On May 29, 1879 Milutin Milankovic (1879-1958), Serbian mathematician, astronomer, geophysicist, engineer, and writer, was born.  

Milutin Milankovic (1879-1958)

Milutin Milankovic (1879-1958)

Source: Vladimir Bursac

Milutin Milankovic was born in the village of Dali, which was part of Austro-Hungarian Empire at that time. Having finished school and graduated from the institute, the young scholar started dealing with construction sciences. On December 12, 1904, he defended thesis Contribution to the Theory of Pressure Curves (Beitrag zur Theorie der Druckkurven). His paper allowed for assessing the form and properties of pressure curves with constant pressure applied, which is helpful for building bridgework, cupolas, and abutments. Later, the scientist patented a new type of ribbed reinforced-concrete ceiling and published research paper about armored concrete Contribution to the Theory of Reinforced Armored Pillars. The scholar has the total of 6 patents, which helped him earn a good professional reputation.

Milankovic as student

Milankovic as student

Source: Wikipedia

The Serbian scientist continued to practice civil engineering in Vienna until 1909. Later, he concentrated on fundamental research being offered the chair of applied mathematics at the university of Belgrade.

His academic interest lay in the mystery of Ice Age, which many scientists had already tried to solve in their papers – climatologist Julius von Hann, astronomer John Herschel, and geologist Louis Agassiz. Milankovic sought the solution of this global problem in the field of spherical geometry, celestial mechanics, and theoretical physics.

He began working on it in 1912, after he had realized that “most of meteorology is nothing but a collection of innumerable empirical findings, mainly numerical data, with traces of physics used to explain some of them... Mathematics was even less applied, nothing more than elementary calculus... Advanced mathematics had no role in that science…”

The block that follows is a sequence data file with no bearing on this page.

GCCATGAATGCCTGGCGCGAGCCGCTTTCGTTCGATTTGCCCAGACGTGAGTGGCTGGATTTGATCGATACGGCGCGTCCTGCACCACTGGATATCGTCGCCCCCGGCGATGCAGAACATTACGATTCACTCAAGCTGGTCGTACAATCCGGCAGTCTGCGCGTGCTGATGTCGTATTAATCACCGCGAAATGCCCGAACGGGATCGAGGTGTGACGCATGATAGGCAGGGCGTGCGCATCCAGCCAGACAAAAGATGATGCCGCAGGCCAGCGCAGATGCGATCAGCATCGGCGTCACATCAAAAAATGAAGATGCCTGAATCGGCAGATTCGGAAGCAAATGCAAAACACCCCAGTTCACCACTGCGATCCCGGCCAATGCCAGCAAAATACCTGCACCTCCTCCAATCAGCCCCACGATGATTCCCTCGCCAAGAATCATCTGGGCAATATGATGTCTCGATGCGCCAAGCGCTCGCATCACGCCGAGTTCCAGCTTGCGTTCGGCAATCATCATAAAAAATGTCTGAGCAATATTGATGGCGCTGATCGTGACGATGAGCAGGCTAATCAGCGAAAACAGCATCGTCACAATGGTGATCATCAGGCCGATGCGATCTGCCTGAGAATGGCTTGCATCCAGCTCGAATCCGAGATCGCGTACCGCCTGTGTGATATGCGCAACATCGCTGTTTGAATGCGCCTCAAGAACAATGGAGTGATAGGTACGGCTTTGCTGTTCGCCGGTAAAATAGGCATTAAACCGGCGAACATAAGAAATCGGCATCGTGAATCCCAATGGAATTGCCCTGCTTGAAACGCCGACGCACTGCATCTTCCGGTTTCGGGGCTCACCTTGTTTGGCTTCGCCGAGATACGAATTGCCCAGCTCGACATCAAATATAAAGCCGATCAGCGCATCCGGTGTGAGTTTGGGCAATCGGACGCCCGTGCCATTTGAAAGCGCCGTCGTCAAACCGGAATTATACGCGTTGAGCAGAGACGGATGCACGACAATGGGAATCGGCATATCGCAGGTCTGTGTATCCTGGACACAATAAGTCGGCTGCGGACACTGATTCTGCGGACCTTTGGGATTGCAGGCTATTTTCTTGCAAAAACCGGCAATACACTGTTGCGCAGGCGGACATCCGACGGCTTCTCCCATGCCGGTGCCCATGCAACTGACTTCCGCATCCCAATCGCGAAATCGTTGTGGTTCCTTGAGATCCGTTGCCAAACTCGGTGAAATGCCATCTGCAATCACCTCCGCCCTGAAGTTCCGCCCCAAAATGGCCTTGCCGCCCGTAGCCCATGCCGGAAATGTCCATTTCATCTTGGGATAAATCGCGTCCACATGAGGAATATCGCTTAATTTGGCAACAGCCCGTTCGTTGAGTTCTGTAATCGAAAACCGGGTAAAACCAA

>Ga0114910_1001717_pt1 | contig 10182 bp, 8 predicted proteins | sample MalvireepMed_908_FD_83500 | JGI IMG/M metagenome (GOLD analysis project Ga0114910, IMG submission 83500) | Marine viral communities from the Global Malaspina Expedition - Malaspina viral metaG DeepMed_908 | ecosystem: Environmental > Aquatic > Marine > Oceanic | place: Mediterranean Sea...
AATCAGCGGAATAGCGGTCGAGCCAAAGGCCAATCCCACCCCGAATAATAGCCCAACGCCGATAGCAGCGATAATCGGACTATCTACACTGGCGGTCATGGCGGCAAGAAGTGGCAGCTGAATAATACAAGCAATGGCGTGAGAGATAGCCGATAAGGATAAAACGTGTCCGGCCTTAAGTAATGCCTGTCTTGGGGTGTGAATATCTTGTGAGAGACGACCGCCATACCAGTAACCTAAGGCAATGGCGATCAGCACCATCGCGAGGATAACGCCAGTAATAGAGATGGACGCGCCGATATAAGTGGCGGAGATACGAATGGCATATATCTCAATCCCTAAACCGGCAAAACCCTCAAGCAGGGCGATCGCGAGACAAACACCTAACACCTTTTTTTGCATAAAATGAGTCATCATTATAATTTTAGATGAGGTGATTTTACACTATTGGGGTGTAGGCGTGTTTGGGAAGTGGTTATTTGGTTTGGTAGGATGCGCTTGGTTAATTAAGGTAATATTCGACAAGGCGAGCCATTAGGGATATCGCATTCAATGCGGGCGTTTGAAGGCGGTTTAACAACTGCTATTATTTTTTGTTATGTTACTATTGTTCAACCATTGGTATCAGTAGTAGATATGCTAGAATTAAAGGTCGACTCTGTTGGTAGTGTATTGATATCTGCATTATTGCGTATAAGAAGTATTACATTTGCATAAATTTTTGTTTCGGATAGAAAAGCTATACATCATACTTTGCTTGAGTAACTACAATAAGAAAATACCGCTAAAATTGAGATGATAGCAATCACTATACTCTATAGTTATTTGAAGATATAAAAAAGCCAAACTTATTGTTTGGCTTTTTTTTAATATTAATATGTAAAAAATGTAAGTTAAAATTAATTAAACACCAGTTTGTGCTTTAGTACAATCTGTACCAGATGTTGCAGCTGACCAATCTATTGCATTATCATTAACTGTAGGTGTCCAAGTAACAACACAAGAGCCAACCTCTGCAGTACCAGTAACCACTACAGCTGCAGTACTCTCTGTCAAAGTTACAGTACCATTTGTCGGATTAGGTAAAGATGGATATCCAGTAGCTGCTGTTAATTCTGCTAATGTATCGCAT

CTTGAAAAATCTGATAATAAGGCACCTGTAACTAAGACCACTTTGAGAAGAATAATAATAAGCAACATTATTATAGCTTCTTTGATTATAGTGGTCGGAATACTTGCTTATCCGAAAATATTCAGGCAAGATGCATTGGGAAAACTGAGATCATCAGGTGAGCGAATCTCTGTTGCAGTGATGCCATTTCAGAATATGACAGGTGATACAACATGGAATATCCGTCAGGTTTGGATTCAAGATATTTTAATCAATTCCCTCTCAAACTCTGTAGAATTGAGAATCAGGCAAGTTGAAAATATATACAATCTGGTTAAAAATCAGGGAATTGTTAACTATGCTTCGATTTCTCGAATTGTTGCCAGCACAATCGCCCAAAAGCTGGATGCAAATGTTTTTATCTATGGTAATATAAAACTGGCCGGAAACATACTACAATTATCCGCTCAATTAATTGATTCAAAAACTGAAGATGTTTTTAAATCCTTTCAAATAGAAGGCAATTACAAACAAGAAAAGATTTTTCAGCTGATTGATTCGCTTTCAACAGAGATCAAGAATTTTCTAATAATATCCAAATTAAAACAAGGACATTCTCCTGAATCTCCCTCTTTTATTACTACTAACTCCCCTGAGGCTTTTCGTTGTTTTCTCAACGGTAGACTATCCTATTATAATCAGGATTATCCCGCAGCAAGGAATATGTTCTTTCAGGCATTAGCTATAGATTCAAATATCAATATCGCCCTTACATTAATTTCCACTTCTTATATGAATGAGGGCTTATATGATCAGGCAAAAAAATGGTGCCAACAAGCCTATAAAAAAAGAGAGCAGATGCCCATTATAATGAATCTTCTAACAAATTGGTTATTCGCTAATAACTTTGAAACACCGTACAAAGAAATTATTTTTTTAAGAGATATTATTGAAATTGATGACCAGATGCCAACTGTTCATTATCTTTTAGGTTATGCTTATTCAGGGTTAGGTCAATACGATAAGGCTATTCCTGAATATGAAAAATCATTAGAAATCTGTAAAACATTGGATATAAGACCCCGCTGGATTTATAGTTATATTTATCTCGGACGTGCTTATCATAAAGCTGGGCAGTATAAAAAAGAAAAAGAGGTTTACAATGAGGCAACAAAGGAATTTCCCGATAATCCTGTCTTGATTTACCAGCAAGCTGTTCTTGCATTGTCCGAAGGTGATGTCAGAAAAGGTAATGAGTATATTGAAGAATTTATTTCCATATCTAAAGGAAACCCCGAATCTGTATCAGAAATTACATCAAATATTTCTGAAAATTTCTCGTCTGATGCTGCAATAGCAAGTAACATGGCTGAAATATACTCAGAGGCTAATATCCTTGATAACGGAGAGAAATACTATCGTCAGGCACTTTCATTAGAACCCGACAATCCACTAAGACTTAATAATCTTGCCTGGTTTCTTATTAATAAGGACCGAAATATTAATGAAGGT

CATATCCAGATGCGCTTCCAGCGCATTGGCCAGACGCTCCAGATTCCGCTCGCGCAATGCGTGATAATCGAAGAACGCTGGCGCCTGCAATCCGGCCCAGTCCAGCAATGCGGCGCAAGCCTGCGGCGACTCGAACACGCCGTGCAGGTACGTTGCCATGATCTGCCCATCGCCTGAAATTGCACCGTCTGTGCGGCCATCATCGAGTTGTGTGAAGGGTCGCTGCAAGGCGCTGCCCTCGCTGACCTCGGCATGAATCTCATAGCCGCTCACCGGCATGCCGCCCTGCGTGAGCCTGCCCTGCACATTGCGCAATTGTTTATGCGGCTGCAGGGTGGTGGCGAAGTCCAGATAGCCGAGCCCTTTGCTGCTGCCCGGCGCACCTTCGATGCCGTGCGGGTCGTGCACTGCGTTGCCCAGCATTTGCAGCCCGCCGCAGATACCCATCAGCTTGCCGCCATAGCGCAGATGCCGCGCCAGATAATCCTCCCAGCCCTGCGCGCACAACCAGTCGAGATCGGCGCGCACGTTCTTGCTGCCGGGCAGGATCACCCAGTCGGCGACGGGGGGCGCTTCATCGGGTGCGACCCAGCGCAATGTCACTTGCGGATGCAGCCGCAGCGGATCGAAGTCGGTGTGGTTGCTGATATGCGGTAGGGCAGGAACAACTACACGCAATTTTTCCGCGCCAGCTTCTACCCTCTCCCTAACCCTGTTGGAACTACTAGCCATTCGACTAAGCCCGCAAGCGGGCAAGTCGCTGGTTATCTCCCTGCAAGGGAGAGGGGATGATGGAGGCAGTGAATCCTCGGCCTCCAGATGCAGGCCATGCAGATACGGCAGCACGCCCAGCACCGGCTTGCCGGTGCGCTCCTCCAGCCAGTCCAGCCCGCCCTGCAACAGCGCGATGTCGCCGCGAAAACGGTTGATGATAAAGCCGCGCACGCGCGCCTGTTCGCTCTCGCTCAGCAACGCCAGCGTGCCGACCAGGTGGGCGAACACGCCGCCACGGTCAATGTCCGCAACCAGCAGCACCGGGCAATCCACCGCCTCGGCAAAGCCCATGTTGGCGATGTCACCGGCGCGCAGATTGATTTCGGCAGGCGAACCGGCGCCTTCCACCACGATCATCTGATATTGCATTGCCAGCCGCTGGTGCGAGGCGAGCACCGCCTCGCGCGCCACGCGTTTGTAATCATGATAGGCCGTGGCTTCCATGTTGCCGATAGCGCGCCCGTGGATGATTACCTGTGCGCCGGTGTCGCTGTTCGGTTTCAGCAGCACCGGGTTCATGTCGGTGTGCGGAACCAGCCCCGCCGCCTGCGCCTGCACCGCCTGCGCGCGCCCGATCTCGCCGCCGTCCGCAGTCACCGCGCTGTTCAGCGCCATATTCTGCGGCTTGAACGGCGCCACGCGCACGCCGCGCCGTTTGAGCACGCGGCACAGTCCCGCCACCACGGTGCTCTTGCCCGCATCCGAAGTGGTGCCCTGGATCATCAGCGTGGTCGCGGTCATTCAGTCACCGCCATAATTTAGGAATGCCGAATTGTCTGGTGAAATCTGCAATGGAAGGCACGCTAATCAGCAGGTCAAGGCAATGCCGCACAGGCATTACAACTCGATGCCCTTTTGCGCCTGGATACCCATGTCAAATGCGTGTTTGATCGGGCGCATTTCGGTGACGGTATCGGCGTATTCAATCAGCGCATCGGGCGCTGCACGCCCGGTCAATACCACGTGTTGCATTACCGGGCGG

He published the first paper on the subject entitled Contribution to the Mathematical Theory of Climate in 1912, while a year later, his paper Distribution of the Sun’s Radiation on the Earth’s Surface was published. He worked out a mathematical theory describing the climatic zones of our planet. His global goal lay in an integral and mathematically precise theory linking thermal regimes of the planets with their movement around the Sun.

Looking for a mathematical model of cosmic mechanism for describing the climatic and geological history of the Earth, the scholar published article About the Issue of Astronomical Theory of Ice Ages. However, the cosmic mechanism was not an easy problem, and Milankovic took three decades to develop an astronomical theory.

The scientist continued his research even after being arrested during the First World War. He described his first day in prison, where he waited to be taken to the Esseg Fortress as a prisoner of war, in the following words: 


“The heavy iron door closed behind me... I sat on my bed, looked around the room and started to take in my new social circumstances… In my hand luggage that I brought with me were my already printed or only started works on my cosmic problem; there was even some blank paper. I looked over my works, took my faithful ink pen, and started to write and calculate...When after midnight I looked around in the room, I needed some time to realize where I was. The small room seemed to me like an accommodation for one night during my voyage in the Universe.” 


The contribution of Milankovic to the world science was expressed in two papers: Canon of the Earth. Insolation describing the climate of planets of the Solar System and the one known as Milankovic Cycles. 

Milankovic Cycles

Milankovic Cycles

Source: Wikipedia

The scholar stood at the origins of planetary climatology based on the calculations of temperature in the Earth upper atmosphere. And temperature conditions on the inner planets of Solar System. He demonstrated the interrelation between celestial powers and earth sciences, as well as ensured successive transition from celestial mechanics to earth sciences and transformation of descriptive sciences into exact ones.

Milutin Milankovic was the author of textbooks Celestial Mechanics (1935) and History of Astronomy (1948), member of German Academy of Natural Scientists Leopoldina, and member of Serbian Academy of Sciences and Arts (1924).

Photo on the page: Srbinside

Photo on the homepage: Svevesti